Monday, March 17, 2014

Stage Fright

Anna June's teacher sent me a text this afternoon. She asked if I could come pick AJ up early, as she was very upset.

Evidently, at talent show practice, AJ got a major case of stage fright and started crying before the music even came on.

I never even truly encouraged her to sign up for the talent show, but she wanted to do it. She couldn't decide which talent to showcase, but she decided she would do a dance, which she would choreograph herself. Again, not my idea. She chose a blessedly short song, and we rehearsed a few times. She selected a costume. She attended school rehearsals. We sent her music, properly labeled, to be downloaded to the official talent show laptop.

The worst that could happen, I thought, was that she would go on stage and be adorable for 2 minutes, get applause for the effort, and then it would be over.

Instead, she freaked out and dropped out.

She said she was so upset because she thought I would be mad at her for quitting. (Astutely, she claims she knew her dad would understand.) I told her I had nothing invested in this. Now I don't have to go, which is good since my schedule is nuts this week. I told her the point was to have fun, and if it wasn't fun for her, I did not want her to do it.

But I don't like quitting. It doesn't fit with what I am trying to teach my child (although I seem to quit things all the time). Resilience and effort and courage are what I want to demonstrate for her, and see her adopt.

It is universally accepted that the dance lessons I took were quite good for me. I would have loved a talent show. But AJ has had a completely different childhood than I had, though life is being lived in more or less the same place.

She is only six. I don't want her to feel like she has to drag her introverted self up to the stage and dance when she has nearly no formal training, and would not listen to my suggestions at all when it did come time to practice. The endeavor was doomed from the start. But I hate the idea of an un-honored commitment.

Mrs. Greene, the teacher who accepted AJ's tearful resignation, met me at the car when I came to pick her up and said gently, "Maybe next year."

In the back seat, AJ said, "Maybe never."

And that's OK, too.


Anonymous said...

(break my heart.......) Well. It is clear that she WANTS to do things like this....but she wont , if her little sad experiences prevail. She is at an age where she could really start benefitting from REAL lessons--what ever that may be. But she is also old enough to understand that being good at something takes lessons and lots of practice. And that her classmates and age mates are doing those lessons AND the practice, too. I guess that she'll indicate when she is ready for something like that-----just so she understands that other kids are doing this , and are getting good. ANd my offer stands to pop for any lessons she is interested in. ( I wish for the millionth time that I lived down there to be able to help in the ferrying around stuff......)Sigh. She is so sweet.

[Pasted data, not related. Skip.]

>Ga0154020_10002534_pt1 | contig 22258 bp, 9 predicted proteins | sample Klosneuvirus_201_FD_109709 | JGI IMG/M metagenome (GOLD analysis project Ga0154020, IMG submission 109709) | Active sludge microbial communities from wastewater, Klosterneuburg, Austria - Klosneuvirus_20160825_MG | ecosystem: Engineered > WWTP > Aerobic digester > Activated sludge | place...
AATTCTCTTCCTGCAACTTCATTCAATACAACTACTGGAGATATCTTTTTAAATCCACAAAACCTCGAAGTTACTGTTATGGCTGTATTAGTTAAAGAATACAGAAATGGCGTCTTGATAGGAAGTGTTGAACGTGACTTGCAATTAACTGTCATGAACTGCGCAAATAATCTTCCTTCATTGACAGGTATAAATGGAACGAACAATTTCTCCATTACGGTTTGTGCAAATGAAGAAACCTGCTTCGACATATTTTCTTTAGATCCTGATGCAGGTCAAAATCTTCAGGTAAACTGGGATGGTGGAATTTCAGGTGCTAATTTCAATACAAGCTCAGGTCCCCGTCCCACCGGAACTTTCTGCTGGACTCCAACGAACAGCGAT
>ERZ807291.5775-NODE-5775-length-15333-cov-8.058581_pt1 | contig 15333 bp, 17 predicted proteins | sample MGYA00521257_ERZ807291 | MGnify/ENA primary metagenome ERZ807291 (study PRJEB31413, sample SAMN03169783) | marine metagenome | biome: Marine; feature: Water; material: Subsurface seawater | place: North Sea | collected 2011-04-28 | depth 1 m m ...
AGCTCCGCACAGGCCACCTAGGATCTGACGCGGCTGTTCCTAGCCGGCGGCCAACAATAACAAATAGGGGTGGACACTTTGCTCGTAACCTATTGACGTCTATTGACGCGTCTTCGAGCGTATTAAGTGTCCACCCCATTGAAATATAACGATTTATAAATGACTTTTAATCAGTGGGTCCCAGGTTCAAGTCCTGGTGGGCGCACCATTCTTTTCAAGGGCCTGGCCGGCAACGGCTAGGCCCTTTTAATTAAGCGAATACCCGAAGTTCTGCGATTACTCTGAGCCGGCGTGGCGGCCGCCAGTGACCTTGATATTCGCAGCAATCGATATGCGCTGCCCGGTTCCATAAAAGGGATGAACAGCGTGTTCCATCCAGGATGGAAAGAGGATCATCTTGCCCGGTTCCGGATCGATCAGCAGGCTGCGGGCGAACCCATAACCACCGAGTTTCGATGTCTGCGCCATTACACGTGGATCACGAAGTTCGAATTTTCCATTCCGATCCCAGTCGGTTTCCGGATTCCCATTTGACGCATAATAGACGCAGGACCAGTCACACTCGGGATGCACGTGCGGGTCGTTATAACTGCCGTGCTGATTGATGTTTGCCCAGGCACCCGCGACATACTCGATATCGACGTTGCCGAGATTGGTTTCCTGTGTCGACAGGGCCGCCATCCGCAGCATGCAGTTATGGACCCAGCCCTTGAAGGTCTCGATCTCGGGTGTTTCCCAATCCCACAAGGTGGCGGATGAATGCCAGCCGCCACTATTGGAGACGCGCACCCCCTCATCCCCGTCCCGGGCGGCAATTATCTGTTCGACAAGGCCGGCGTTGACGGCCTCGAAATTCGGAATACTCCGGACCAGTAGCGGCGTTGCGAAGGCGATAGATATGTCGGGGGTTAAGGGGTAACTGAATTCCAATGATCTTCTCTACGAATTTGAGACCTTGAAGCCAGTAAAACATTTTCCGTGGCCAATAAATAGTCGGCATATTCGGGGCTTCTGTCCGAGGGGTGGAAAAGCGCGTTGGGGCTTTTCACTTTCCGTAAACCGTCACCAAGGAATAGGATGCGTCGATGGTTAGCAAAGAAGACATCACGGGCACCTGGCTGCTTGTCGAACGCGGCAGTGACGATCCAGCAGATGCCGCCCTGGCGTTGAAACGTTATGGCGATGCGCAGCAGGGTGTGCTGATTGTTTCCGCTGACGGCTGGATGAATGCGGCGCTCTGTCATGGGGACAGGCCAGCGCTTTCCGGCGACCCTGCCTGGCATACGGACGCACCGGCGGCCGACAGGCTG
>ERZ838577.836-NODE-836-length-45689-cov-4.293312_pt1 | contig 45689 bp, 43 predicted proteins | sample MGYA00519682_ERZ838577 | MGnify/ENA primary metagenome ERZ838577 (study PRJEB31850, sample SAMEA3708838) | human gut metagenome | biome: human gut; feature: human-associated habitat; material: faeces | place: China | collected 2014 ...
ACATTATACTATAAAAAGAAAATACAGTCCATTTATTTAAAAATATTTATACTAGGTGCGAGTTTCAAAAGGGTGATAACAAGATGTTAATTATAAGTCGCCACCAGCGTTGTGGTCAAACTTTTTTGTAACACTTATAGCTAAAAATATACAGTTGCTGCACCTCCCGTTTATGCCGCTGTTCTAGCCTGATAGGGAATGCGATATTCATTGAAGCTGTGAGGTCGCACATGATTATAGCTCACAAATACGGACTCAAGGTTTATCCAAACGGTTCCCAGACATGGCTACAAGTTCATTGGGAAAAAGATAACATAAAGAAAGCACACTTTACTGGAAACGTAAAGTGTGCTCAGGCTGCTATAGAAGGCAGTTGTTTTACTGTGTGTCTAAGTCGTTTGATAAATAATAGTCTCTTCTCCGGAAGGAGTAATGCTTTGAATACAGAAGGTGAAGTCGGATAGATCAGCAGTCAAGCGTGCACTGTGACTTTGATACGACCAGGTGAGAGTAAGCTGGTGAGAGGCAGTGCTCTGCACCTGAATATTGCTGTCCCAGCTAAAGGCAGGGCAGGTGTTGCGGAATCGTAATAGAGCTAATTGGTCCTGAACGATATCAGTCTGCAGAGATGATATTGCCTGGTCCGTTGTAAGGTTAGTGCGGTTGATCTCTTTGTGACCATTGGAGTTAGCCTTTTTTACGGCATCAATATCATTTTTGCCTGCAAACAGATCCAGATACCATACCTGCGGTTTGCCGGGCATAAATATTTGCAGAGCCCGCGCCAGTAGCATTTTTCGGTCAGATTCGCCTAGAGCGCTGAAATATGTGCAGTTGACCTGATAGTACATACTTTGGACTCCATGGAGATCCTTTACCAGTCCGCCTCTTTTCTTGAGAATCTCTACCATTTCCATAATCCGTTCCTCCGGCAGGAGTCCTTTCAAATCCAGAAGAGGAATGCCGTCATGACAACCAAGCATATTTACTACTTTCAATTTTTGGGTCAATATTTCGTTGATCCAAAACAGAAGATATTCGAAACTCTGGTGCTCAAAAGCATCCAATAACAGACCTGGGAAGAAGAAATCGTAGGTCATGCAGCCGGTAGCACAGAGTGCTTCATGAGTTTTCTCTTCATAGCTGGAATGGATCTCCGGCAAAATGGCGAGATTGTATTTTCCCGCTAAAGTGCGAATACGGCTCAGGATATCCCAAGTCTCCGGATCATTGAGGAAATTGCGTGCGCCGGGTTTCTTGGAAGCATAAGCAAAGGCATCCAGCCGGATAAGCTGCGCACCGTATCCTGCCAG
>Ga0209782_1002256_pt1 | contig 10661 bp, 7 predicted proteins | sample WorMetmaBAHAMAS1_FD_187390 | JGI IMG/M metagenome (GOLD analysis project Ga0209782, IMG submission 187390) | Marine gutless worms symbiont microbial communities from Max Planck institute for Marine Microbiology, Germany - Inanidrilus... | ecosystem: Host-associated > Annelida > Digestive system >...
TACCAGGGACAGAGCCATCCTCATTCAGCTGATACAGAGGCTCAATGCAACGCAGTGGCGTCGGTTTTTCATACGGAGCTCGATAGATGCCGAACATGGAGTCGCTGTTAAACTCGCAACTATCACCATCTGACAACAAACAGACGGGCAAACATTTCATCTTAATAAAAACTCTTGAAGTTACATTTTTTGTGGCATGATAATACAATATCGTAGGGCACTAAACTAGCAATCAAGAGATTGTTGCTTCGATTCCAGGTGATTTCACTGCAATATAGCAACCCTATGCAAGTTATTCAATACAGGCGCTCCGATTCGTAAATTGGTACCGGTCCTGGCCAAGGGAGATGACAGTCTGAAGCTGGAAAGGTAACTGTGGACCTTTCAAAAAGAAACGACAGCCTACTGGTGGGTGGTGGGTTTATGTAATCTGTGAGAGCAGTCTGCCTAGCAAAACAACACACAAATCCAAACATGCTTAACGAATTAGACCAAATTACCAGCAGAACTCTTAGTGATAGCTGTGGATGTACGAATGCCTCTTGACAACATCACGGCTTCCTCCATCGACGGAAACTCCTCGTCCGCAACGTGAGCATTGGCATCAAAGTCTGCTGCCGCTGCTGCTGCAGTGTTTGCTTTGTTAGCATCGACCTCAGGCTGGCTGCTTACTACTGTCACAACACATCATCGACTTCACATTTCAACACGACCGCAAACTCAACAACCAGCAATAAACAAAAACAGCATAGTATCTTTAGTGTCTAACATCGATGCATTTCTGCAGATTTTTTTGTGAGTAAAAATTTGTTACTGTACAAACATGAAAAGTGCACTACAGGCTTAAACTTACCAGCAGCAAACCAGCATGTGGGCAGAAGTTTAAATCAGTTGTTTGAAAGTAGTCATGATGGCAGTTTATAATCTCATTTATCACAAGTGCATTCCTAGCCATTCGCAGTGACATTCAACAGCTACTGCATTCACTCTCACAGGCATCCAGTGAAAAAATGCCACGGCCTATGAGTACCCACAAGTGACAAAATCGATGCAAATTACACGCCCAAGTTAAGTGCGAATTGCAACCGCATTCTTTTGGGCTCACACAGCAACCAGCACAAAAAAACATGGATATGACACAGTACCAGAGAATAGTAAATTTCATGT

Laura Gallitz said...

We will talk with her more about doing lessons - she wants to take all kinds of things, but she doesn't want to put in the work. She liked swimming and I think she misses it, but you can't do that on the stage (and I think that's one reason she liked it). I honestly don't think that she didn't believe she wasn't good enough - she just got freaked out that hundreds of pairs of eyes would be watching her.

Money is not an issue - time is. She gets over tired very quickly and we all feel the effects. I have told her that she can do ONE thing (dance, baseball, soccer, swimming, violin, piano, Girl Scouts, whatever) and she has yet to pick something. We're enjoying our free Saturday mornings right now. She is already rarely home as it is. I want her to have opportunities but only if she wants them.

You are of course welcome to move here at any time.

The main issue was that I had to leave work AGAIN because she was having a bad day. She wasn't sick. She wasn't in any danger. She just was upset. I think she understands now that I can't just up and leave - I brought her to the office with me so she could see me in action - phone ringing, visitors coming in, urgent emails to be answered. While I do enjoy a certain degree of flexibility, we can't always stop to go dry tears. I know it was serious to her or her teacher wouldn't have called, but we have to work something out to where she can tough it out for a couple more hours. If it had been an actual emergency, there are plenty of folks who could have stepped in, but no one has actually ever died of embarrassment.